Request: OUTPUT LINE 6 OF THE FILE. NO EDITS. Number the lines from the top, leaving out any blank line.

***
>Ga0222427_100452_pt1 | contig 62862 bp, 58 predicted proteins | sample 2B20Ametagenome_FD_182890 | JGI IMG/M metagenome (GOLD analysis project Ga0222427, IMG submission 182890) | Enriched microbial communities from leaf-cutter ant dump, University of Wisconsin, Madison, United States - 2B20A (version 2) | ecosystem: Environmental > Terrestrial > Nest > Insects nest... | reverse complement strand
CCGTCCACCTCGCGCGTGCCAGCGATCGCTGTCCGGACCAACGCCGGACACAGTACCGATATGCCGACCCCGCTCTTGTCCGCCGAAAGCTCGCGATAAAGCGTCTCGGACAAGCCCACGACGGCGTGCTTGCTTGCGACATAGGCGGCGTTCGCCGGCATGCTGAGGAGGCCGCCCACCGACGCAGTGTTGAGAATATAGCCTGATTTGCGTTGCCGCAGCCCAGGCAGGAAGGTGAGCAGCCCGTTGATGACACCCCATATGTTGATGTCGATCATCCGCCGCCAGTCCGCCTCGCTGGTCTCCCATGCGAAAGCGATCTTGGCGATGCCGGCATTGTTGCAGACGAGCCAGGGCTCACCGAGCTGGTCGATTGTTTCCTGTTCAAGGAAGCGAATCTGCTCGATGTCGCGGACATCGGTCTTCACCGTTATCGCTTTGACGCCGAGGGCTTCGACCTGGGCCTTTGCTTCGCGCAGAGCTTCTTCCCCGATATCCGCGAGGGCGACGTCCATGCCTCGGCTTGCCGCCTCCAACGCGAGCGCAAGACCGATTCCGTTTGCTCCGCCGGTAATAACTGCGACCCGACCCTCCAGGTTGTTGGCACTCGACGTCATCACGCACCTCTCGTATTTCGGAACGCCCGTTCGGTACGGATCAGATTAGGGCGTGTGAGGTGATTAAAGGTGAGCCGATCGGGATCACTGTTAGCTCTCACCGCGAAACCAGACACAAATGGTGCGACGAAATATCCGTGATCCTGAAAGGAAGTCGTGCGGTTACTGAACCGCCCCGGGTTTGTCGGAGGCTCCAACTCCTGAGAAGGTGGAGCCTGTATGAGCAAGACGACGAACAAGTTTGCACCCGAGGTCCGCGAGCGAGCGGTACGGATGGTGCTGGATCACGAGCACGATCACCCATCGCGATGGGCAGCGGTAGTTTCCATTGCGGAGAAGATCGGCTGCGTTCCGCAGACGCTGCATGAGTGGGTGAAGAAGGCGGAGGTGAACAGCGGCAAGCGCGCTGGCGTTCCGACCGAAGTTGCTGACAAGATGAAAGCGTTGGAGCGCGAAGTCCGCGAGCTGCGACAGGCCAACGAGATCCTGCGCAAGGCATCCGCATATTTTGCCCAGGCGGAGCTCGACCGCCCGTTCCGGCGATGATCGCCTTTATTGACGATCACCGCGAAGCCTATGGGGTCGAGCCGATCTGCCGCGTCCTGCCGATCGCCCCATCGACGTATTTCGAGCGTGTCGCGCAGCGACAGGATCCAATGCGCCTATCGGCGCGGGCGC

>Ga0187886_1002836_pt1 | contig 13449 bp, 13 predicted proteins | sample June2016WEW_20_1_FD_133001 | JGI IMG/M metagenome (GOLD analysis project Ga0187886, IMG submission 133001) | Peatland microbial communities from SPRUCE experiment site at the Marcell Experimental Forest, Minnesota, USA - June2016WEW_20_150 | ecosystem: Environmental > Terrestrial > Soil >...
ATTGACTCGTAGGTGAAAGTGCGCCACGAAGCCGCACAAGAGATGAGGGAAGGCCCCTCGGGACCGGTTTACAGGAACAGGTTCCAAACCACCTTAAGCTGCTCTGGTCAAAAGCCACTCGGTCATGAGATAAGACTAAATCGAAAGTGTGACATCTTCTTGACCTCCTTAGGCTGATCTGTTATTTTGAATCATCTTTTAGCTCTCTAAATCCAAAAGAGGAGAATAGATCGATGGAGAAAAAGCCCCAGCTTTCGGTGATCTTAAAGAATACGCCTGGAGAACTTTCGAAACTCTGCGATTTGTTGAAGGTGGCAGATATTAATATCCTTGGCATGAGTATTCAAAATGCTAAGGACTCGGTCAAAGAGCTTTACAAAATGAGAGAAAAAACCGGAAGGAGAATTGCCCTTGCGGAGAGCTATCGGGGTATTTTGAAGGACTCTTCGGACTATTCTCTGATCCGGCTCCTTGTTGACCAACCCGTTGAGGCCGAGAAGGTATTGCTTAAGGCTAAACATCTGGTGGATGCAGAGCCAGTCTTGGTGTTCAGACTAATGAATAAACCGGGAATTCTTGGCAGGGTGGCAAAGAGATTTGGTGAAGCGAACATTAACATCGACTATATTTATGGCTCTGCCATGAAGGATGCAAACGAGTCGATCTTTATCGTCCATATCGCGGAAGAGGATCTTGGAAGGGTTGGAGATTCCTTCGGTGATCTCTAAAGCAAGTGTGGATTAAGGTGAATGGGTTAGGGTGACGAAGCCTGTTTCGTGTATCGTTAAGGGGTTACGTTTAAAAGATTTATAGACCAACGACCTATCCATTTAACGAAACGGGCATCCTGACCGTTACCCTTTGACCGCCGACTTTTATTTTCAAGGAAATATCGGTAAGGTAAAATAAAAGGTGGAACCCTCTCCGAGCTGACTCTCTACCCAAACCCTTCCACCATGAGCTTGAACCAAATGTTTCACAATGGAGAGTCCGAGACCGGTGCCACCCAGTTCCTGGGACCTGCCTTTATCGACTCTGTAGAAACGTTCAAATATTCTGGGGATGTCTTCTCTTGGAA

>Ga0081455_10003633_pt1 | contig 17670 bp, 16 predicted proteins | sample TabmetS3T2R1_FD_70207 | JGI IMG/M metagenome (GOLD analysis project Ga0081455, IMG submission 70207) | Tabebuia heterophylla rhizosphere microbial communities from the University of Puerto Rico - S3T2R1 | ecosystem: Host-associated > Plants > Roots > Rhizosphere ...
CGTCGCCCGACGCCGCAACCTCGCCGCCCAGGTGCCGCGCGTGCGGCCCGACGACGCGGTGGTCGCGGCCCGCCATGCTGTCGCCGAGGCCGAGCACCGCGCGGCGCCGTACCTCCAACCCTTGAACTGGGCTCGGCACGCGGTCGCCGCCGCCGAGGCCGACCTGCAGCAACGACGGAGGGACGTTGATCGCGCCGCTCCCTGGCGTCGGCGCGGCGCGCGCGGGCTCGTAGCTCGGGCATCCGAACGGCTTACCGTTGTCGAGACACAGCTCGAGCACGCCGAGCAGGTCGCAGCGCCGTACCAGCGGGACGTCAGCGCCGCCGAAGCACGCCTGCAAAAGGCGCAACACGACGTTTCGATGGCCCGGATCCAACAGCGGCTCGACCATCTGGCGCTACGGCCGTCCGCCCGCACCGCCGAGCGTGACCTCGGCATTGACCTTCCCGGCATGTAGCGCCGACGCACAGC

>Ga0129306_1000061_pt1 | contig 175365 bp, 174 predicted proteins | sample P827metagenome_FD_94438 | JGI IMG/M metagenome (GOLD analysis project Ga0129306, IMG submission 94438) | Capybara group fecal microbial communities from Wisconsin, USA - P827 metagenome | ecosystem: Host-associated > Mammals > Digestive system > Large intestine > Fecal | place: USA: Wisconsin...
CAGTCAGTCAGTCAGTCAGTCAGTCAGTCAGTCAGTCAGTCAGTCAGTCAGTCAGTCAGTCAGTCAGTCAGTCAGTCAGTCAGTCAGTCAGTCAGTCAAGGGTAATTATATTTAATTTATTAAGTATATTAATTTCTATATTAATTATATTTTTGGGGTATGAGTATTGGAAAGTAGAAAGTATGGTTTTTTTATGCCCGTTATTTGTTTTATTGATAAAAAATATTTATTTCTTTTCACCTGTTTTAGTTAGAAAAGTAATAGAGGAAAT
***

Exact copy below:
CGTCGCCCGACGCCGCAACCTCGCCGCCCAGGTGCCGCGCGTGCGGCCCGACGACGCGGTGGTCGCGGCCCGCCATGCTGTCGCCGAGGCCGAGCACCGCGCGGCGCCGTACCTCCAACCCTTGAACTGGGCTCGGCACGCGGTCGCCGCCGCCGAGGCCGACCTGCAGCAACGACGGAGGGACGTTGATCGCGCCGCTCCCTGGCGTCGGCGCGGCGCGCGCGGGCTCGTAGCTCGGGCATCCGAACGGCTTACCGTTGTCGAGACACAGCTCGAGCACGCCGAGCAGGTCGCAGCGCCGTACCAGCGGGACGTCAGCGCCGCCGAAGCACGCCTGCAAAAGGCGCAACACGACGTTTCGATGGCCCGGATCCAACAGCGGCTCGACCATCTGGCGCTACGGCCGTCCGCCCGCACCGCCGAGCGTGACCTCGGCATTGACCTTCCCGGCATGTAGCGCCGACGCACAGC